Listen to an apt illustration. After people have placed gunpowder in the iron barrel of a temple-cannon, after they have added broken pieces of brick, after they have packed it tight with a ramrod, after they have placed a wick in contact with the powder, and after they have plastered the open end of the barrel with clay, as soon as the charge is ignited it will explode in a split second with a blast that sounds like thunder.

Similarly, after one has learnt the truth about the real Self through hearing and reading, after one has practiced sadhana for a long time, after one has wept and prayed with heart-melting devotion, and after one has thereby attained purity of mind, the knowledge of the reality will instantaneously shine forth in a split second as “I am I”. As soon as the dawn of Self-knowledge thus takes place, due to the clear shining of the reality of this state, which is an empty space devoid of objective knowledge, will be spontaneously realized to be the state of true knowledge, which is our beginningless real nature.

The importance of spiritual practice to attain liberation | Sri Ramana Maharshi | Sri Shankara

The following is from a text written by Shankara called Vivekachudamani, as translated by Sri Ramana Maharshi. We will see the following points being made:

  1. Merely stating ‘I am Brahman’ does not in itself lead to liberation. Similarly we can infer that by mere affirmation of other similar spiritual slogans such as saying ‘I am free’ or ‘I am already the Self’ or ‘there is no ego/self’ or ‘all is already one’, etc, mere affirmation of these does not lead to liberation.
  2. In order to attain liberation, ignorance must be removed and the Self must directly be experienced.
  3. Similarly, merely by hearing the truth ‘I am Brahman’ , liberation is not (usually) attained
  4. One must first hear the truth from someone who has experienced the truth first-hand (for only they will be able to tell you the way to truth)
  5. Then one must meditate upon the truth heard and experience the truth directly though constant meditation.
  6. Unless this practice is carried out, maya (aka ignorance) will not be removed and liberation will not be attained.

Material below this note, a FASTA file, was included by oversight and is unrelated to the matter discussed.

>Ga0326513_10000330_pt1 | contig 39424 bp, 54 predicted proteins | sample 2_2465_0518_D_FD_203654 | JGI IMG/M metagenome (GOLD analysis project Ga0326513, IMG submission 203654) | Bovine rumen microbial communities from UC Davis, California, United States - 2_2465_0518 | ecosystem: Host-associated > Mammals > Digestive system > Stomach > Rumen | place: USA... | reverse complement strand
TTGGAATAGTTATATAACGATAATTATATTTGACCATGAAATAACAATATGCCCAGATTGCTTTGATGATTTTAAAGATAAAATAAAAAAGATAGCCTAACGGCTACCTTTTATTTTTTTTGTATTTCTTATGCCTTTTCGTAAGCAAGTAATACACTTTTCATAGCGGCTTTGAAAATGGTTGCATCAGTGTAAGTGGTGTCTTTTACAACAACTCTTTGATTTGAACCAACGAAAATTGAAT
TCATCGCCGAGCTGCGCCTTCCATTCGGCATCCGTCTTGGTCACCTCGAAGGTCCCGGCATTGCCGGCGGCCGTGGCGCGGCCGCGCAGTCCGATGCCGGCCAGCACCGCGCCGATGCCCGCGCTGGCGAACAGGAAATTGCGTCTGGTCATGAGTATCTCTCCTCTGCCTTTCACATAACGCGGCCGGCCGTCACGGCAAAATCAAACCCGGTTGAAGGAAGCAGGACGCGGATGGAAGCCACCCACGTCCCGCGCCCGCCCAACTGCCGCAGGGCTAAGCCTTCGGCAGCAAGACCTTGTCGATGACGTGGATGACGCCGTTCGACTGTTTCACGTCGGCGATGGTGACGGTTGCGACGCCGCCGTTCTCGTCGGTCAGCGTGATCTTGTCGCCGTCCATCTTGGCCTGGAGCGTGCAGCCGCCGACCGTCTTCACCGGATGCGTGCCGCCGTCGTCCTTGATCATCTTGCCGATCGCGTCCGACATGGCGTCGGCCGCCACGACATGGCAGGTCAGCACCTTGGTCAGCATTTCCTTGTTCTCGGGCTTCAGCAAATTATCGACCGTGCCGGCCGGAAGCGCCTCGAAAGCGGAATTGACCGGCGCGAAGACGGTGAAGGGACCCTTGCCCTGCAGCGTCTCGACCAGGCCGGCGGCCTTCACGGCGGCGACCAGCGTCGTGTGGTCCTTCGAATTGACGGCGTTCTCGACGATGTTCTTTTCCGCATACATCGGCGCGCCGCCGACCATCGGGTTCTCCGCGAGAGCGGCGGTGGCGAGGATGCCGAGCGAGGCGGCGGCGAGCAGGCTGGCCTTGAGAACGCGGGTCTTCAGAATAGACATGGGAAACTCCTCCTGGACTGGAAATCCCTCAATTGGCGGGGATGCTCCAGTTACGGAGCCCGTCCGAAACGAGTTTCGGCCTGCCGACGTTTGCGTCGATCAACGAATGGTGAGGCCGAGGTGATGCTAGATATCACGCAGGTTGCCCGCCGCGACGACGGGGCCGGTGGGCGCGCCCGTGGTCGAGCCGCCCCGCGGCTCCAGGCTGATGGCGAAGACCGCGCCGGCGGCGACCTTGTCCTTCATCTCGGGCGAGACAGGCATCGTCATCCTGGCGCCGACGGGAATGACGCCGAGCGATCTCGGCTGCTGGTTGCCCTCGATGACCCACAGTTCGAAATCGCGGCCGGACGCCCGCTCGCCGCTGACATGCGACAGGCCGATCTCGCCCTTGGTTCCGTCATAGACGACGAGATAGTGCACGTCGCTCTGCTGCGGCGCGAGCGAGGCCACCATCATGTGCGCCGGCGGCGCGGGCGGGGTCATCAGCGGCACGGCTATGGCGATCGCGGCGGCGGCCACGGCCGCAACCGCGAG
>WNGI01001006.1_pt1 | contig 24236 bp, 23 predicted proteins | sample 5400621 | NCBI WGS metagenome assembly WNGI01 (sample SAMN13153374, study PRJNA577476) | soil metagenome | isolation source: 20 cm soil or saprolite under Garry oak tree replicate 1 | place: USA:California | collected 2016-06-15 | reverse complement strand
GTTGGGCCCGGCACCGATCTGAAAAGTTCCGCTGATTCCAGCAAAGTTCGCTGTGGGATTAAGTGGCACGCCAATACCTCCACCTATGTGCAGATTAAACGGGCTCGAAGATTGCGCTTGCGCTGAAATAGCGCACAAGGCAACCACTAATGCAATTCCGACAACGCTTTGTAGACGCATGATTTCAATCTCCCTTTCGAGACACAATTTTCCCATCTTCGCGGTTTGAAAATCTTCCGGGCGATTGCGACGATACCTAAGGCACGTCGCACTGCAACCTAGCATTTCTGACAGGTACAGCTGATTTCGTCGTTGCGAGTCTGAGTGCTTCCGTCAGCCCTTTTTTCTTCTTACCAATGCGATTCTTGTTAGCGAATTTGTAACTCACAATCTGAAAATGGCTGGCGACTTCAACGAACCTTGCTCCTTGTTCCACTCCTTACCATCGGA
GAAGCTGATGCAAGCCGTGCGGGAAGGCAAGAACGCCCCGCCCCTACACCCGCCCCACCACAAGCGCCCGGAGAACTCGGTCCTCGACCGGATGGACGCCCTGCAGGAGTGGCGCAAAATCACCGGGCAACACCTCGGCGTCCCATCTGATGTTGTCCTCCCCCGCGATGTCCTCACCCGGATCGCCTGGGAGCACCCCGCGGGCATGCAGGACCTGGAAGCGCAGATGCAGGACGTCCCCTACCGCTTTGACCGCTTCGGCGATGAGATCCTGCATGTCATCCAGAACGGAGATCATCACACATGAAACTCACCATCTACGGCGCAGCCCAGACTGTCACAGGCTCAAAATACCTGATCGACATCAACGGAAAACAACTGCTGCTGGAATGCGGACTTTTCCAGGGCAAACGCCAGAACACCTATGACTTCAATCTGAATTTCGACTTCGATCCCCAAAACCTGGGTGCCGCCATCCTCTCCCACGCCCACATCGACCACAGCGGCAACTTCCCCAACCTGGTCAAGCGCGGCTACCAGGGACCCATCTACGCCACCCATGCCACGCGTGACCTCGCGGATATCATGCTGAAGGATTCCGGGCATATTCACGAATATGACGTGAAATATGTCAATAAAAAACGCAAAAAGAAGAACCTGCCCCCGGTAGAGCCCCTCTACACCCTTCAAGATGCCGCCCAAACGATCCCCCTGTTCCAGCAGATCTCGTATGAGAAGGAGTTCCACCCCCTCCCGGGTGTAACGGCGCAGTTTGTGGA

7. Every effort must be made to root out ignorance for liberation to result

‘Just as a person’s sickness is not removed without taking medicine, so too his state of bondage is not removed by scriptural texts such as “I am Brahman” without his own direct experience of the Self. One does not become a king by merely saying, “I am a king”, without destroying one’s enemies and obtaining the reality of power.

Similarly, one does not obtain liberation as Brahman Itself by merely repeating the scriptural text “I am Brahman”, without destroying the duality caused by ignorance and directly experiencing the Self.

‘A treasure trove hidden under the ground is not obtained by merely hearing about it, but only by being told by a friend who knows it, and then digging and removing the slab that hides it and taking it out from below the ground.

Similarly, one must hear about one’s true state from a Guru who knows Brahman, and then meditate upon It and experience It directly through constant meditation.

‘Without this, the true form of one’s own Self, that is hidden by maya [“that which is not”], cannot be realised through mere argumentation. Therefore, those who are wise themselves make every effort to remove the bondage of individual existence and obtain liberation, just as they would to get rid of some disease.’

Also see: Sri Ramana Maharshi: the necessity of Meditation

Buddhism vs Vedanta | Self vs no-self | Nirvana vs Self-Realisation | The Unborn | The Deathless